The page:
OBJECT: Spinal metastases are prevalent in the population of patients with cancer. Effective cancer therapy must incorporate treatment strategies for these lesions. Increasingly, surgery is being recognized as an effective treatment modality both for the patient's quality of life and potential oncological cure. En bloc spondylectomy is the surgical procedure of choice to obtain these goals. The purpose of this study was to examine critically the rationale, indications, and outcomes of en bloc spondylectomy for spinal metastases. METHODS: Outcomes in the authors' series of patients who underwent en bloc spondylectomy for spinal metastases are critically analyzed. The rationale and indications for this procedure are discussed. The Weinstein, Boriani, and Biagini surgical staging system for spinal tumors is described. A review of the literature is performed to examine further the rationale underlying this aggressive surgical approach to metastatic spinal disease. CONCLUSIONS: En bloc spondylectomy is the treatment of choice for solitary and oligometastatic spinal metastaseswith biologically favorable histological findings. In appropriately selected patients, neurological outcome, pain control, and oncological control are significantly better after en bloc spondylectomy compared with radiation therapy. Oncological outcomes also exceed those of intralesional techniques. The Weinstein, Boriani, and Biagini surgical staging system provides a standard with which to plan surgical approaches and to compare surgical outcomes.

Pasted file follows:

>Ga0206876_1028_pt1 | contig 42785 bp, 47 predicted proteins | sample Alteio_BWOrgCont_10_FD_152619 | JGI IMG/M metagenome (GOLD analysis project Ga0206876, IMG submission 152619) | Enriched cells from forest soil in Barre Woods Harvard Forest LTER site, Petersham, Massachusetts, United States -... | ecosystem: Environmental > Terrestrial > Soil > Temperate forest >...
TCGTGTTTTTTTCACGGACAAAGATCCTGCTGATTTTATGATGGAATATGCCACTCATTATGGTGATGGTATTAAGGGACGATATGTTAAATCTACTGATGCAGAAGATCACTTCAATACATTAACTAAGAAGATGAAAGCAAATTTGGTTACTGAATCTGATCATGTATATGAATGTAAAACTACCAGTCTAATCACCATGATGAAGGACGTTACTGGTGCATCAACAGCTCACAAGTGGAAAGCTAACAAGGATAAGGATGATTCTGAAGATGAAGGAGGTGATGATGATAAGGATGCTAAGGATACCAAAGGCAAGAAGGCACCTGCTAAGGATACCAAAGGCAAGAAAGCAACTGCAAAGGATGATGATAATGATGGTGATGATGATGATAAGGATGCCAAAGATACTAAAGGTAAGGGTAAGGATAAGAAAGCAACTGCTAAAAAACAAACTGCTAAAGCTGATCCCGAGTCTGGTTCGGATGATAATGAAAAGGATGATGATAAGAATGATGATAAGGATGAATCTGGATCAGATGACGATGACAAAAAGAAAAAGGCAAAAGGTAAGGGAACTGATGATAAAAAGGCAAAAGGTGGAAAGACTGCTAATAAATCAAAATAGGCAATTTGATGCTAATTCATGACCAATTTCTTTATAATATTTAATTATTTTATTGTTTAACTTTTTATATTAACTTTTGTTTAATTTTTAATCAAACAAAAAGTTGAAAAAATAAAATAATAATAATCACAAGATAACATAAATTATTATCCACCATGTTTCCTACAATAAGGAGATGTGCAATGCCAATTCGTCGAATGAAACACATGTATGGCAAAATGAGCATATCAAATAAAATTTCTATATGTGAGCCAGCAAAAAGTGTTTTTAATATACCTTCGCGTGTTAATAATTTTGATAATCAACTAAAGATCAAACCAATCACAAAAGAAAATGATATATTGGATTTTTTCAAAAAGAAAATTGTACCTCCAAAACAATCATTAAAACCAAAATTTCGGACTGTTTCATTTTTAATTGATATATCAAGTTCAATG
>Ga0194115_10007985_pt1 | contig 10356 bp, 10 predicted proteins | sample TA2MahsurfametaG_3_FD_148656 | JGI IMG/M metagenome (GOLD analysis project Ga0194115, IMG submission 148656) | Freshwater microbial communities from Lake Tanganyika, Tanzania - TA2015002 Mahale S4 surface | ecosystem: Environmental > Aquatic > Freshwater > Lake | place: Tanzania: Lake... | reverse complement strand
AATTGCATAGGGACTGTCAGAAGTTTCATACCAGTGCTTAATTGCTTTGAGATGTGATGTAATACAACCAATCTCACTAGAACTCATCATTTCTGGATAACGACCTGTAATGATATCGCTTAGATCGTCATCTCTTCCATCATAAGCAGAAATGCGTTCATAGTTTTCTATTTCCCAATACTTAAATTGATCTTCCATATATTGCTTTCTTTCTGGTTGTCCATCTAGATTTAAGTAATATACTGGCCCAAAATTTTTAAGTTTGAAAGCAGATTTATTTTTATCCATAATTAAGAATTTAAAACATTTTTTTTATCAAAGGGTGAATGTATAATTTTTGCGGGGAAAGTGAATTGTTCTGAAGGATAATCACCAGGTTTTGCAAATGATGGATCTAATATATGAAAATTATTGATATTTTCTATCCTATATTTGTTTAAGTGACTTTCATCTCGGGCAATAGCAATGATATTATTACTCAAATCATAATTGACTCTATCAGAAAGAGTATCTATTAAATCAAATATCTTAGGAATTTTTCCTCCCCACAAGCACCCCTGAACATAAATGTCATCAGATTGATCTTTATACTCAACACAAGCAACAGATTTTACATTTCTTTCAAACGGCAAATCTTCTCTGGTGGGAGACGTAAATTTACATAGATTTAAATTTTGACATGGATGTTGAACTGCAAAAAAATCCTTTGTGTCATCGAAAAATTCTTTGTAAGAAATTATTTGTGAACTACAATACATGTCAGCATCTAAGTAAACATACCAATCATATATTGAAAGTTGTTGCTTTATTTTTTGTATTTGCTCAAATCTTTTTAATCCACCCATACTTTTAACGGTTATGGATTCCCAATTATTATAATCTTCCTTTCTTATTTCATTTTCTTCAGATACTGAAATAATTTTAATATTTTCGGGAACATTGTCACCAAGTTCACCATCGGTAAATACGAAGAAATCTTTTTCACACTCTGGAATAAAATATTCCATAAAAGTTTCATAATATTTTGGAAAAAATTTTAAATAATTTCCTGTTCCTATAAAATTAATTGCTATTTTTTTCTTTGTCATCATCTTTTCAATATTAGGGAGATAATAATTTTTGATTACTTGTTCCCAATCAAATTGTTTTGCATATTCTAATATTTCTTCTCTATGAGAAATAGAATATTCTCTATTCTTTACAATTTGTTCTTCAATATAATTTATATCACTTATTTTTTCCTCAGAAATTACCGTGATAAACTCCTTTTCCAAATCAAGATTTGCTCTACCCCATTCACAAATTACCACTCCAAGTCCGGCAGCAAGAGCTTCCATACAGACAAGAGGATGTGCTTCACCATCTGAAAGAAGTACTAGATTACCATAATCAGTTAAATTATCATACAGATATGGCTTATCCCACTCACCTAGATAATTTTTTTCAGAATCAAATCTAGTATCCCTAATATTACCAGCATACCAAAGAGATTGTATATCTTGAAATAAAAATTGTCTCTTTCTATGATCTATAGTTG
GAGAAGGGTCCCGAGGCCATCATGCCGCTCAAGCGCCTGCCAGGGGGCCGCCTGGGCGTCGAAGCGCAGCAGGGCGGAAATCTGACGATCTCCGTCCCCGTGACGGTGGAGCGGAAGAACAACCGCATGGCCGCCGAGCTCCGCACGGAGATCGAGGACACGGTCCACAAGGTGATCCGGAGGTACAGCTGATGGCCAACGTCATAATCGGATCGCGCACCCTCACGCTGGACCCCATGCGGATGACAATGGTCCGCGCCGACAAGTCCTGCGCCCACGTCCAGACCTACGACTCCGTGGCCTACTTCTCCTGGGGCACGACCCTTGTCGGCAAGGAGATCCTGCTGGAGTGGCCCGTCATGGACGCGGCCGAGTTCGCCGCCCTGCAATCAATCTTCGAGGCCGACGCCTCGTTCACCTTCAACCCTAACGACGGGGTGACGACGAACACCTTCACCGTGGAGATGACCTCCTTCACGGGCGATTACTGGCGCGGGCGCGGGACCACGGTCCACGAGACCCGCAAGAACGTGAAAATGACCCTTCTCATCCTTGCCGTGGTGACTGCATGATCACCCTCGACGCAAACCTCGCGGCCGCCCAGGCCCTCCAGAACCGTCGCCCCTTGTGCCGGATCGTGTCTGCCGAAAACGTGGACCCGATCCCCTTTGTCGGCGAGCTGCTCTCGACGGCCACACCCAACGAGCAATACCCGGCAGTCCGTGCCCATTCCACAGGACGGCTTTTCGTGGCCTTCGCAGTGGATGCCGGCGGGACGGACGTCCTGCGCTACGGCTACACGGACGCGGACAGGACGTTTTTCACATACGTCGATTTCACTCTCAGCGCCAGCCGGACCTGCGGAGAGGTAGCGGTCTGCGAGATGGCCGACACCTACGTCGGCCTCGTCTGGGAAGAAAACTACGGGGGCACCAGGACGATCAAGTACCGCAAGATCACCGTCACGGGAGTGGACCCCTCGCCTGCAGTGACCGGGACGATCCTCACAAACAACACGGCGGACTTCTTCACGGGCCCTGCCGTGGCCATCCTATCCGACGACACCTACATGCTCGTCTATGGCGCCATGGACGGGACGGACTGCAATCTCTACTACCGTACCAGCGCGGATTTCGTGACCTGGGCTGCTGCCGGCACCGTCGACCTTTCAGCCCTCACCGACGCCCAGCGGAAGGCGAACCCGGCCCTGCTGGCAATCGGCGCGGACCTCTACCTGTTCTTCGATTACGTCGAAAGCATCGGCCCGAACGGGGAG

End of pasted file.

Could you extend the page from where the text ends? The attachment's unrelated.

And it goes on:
|Publication status||Published - 2003|